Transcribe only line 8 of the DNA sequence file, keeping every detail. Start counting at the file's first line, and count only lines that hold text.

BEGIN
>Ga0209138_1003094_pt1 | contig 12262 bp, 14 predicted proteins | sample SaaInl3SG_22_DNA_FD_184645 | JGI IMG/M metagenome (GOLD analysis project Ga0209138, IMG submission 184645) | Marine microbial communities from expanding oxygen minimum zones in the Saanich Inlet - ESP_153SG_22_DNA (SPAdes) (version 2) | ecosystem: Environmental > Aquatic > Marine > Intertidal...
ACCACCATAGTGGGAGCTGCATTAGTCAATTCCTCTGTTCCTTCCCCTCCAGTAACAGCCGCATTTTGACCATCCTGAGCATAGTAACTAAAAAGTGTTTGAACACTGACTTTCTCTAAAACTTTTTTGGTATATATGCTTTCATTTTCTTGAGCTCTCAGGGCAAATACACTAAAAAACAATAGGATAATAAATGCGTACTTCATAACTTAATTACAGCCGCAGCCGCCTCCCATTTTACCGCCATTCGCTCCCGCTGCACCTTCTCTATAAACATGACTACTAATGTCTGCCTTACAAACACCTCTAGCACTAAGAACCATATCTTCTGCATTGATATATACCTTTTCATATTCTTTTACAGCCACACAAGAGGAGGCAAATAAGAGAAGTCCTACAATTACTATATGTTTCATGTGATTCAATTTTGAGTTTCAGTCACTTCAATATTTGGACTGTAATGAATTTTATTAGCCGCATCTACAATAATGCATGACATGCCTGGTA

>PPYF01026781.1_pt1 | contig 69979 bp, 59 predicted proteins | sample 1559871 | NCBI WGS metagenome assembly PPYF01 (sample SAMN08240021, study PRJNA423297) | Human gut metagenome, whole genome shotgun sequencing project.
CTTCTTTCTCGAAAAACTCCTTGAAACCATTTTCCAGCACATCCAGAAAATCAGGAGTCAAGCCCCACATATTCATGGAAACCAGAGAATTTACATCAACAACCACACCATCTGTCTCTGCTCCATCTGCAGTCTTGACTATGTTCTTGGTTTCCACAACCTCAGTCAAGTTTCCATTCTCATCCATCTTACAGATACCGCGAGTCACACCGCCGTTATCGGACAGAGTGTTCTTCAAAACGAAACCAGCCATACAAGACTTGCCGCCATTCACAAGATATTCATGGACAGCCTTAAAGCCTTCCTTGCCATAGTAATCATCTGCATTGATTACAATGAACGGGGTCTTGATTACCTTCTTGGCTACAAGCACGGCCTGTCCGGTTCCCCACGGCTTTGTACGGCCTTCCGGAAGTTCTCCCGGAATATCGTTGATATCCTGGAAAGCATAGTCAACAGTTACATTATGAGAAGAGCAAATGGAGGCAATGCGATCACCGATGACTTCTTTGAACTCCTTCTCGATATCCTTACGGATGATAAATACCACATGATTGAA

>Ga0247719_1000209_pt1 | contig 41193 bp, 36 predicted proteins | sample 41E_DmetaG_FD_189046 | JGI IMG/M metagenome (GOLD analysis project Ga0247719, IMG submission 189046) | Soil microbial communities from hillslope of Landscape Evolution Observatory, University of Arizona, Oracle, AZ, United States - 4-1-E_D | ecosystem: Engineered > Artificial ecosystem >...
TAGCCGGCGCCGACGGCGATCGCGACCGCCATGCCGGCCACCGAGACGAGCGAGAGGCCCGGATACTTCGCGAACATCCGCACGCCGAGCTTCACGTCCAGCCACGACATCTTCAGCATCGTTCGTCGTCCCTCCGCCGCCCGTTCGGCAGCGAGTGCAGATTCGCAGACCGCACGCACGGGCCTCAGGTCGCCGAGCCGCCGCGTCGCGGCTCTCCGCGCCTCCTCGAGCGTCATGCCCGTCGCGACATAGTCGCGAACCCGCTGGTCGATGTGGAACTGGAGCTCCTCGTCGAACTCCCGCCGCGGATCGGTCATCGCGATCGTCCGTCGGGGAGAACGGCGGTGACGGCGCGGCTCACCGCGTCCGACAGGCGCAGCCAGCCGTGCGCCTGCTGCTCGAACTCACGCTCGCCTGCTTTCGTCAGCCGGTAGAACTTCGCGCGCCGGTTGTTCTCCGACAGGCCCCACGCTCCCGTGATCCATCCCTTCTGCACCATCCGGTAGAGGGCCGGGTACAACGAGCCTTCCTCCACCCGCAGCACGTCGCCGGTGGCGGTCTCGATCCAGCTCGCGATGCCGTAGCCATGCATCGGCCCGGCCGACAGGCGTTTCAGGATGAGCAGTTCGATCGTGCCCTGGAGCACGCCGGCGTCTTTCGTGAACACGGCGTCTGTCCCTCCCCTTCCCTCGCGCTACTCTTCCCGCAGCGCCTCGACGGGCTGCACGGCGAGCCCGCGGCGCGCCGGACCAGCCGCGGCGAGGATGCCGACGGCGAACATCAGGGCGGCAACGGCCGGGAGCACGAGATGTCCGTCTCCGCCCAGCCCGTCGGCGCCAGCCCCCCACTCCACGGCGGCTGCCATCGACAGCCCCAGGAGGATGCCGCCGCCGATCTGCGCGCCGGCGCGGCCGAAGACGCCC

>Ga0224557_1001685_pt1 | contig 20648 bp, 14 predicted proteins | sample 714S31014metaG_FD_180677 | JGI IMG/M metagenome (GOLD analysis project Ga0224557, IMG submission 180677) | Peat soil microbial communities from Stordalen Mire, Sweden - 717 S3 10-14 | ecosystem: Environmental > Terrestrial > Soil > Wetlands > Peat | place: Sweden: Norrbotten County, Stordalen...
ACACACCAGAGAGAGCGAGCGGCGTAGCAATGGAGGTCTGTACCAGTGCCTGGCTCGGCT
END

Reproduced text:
ACACACCAGAGAGAGCGAGCGGCGTAGCAATGGAGGTCTGTACCAGTGCCTGGCTCGGCT